3. Avoid standing water: You have to wash out your cast iron cookware from time to time and that means you have to use water. This is perfectly fine, but remember that iron rusts as it reacts with water. You can burn off any remaining water in your pan once you’ve wiped it out and that should avoid the problem completely.
  4. Always season your pans: Many pans come seasoned (the process of expanding the pores of the iron and allowing the oil to seep in, creating the protective patina)–although many still want to go through their own seasoning process despite this. If your pan is not seasoned, you will not see any of the benefits of cooking on cast iron. Instead, you’ll wonder why people rant and rave about it while your food gets mercilessly burned.
  5. Do not use enameled cast iron while camping: I know, this is a little sad since those enameled cast iron pots are so pretty. But, they are not made for very high temperatures and thus are not made for outdoor grills or for campfires. Additionally, anything you are going to be using outdoors will get jostled and the enamel on these cast iron pots is fragile, so it wouldn’t work very well even if it could handle the high temperatures.

How To Care For Your Cast Iron While Camping

Cast iron, if we’re honest, takes a little bit more TLC than your other pots and pans. The durability definitely makes it worth it, however.

Seasoning Your Cast Iron

I don’t know why they picked the word “seasoning” to describe the process of infusing oil within the pores of your cast iron cookware. Whatever the name, seasoning is extremely important for a good cast iron experience. If your cast iron is not seasoned or seasoned properly, then your food will get stuck to your cast iron and burn. Not very pleasant.

Many cast iron items come pre-seasoned, these days, but many people opt to season it themselves. There are many, many approaches to seasoning, so I’ll just list the main ideas here.

To remove existing seasoning:

  1. Use a strong soap, or oven cleaner and apply on your cast iron cookware
  2. Scrub the pan until the seasoning is removed

The Basic Guide To Seasoning Your Cast Iron Cookware:

  1. Baste your entire pan with an oil with a high smoke point, such as vegetable oil or canola oil. Some swear by grapeseed oil.
  2. Wipe off any excess oil with a paper towel
  3. Place in an oven (upside down so as to avoid collecting oil) at a high temperature such as 400 degrees Fahrenheit for about an hour.
  4. Turn off the oven and wait for cast iron to cool within the oven.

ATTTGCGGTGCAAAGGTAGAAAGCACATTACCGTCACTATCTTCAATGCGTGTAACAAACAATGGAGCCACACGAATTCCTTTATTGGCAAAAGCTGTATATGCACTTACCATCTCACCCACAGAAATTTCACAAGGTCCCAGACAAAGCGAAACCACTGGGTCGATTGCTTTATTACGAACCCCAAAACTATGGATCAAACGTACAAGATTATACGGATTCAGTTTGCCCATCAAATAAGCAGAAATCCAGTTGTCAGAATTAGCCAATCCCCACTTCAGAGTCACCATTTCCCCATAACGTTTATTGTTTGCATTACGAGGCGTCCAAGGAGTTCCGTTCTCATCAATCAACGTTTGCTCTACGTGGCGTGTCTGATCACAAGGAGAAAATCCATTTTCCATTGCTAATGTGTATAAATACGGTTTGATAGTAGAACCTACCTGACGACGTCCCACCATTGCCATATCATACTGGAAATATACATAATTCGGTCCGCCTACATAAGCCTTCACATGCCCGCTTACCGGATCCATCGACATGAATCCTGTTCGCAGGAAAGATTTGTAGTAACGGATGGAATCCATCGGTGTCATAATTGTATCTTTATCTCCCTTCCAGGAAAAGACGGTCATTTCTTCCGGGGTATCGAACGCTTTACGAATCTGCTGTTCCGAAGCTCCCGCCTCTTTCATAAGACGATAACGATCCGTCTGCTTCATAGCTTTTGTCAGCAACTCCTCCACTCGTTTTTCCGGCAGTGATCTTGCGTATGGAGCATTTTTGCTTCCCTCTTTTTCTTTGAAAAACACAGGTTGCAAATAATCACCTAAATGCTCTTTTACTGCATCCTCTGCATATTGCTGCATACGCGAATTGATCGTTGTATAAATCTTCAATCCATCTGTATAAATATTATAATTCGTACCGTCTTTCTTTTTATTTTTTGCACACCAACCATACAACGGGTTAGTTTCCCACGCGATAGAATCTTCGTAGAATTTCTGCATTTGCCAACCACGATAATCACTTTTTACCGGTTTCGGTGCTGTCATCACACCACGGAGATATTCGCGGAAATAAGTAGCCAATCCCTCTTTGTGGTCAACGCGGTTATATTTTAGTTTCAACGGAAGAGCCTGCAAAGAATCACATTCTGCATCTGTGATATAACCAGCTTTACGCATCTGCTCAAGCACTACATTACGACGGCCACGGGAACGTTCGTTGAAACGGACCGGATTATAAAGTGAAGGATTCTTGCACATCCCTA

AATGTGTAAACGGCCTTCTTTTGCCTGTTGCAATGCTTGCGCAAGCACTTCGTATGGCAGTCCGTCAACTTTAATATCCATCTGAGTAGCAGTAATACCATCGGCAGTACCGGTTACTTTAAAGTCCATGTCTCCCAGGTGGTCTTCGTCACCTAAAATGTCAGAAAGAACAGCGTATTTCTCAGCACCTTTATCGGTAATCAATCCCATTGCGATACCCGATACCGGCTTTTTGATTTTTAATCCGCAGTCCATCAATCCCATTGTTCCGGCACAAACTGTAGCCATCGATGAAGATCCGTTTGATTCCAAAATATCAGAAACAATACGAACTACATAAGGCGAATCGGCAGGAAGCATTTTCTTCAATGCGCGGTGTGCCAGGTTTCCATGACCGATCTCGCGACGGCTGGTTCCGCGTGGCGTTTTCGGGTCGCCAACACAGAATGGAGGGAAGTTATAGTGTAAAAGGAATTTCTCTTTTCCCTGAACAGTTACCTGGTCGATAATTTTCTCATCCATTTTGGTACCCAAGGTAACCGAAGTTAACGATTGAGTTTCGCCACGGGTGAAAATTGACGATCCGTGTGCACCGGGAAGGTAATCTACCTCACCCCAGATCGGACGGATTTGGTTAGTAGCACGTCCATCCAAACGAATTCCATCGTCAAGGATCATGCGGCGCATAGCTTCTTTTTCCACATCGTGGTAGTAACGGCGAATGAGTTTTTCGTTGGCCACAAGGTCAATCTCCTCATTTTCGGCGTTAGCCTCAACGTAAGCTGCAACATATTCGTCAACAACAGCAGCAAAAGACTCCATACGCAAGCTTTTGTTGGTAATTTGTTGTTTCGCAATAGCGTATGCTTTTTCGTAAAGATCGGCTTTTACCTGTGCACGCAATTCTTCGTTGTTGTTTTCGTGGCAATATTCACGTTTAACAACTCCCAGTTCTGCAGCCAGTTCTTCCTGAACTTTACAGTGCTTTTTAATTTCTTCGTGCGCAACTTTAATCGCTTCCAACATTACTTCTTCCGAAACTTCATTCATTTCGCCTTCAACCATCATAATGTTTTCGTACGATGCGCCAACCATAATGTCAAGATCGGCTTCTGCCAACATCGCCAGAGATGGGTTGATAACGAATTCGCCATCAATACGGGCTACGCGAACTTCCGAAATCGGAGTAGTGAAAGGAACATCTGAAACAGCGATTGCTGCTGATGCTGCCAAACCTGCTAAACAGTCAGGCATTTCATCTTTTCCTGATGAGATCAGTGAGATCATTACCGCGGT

5. Repeat this process as many times as you want or as needed. Some say 2-3, others 6-7.

There are some instructions which include placing the cast iron within the oven at a lower temperature for 10 minutes and then taking it out and allowing it to cool. As I’ve said, there are many approaches, the key principle is heating up the cast iron uniformly and allowing the oil to soak into the pores of the pan.

Seasoning Your Cast Iron While Camping

One maintenance step that cast iron asks for is to be seasoned after cooking each meal. Not the huge seasoning process I just mentioned, just adding a thin layer of oil to the cooking surface of the pan (not the whole thing like you would when seasoning) and adding heat for a couple of minutes.

While camping, this can easily be done with a paper towel and some vegetable oil. Just wipe the oil on after you’ve cleaned out the food, and add back to the heat for a couple of minutes, and remove it when done.

How To Clean Your Cast Iron While Camping

Since you want to avoid using soap to clean your cast iron, if food gets stuck on there (as scrambled eggs like to do), then cleaning your cast iron may raise some questions.

Thankfully, it’s extremely easy to get stuck stuff off by simply adding enough water to cover the adhered food (usually on the bottom of the pan), and heating up the water to where it’s almost boiling. Remove from heat and wait a minute or two. By this point, most everything that could be stuck to your pan will come off fairly easily.

If all else fails, you can use a small amount of soap with the understanding you could hurt your seasoning a tad. Don’t fret about this, though, cast iron is like a good friend and will forgive you for not being perfect.

How To Pack Your Cast Iron For Camping

Cast iron gets sticky!

Your pan will almost always have a layer of oil on it, so dust and ash love to congregate on your pan if you let them.

Additionally, cooking over hot coals means that soot is going to congregate on the bottom of your pan, which will get everything messy if you don’t plan for it.

A simple way to cover your pan is to use a plastic grocery bag. This is our go-to method to and from camp.

Another method is to purchase the lid that goes with your cast iron. This will only protect the cooking surface though, and won’t protect the rest of your kitchen gear from soot that’s on the bottom of your pan.

Dutch ovens actually have carrying cases which make keeping your cast iron clean and easy to pack a lot easier. See here for an example on Amazon.

How To Keep Your Cast Iron Clean While Camping

Paper towels are your friend here.

The best way to keep your cast iron clean is to clean it immediately after cooking. The pan is still hot and so it makes cleanup much easier than washing after the meal. If you can, just wipe off the food directly with a paper towel, making sure to not let the food scraps fall to the ground (follow Leave No Trace principles).


Peter is a software developer who loves to take every opportunity to go outside that he can get. Peter grew up going on long backpacking excursions with his family every Summer and now enjoys staying at the beautiful Texas State Parks and swimming in the amazing Texas Rivers.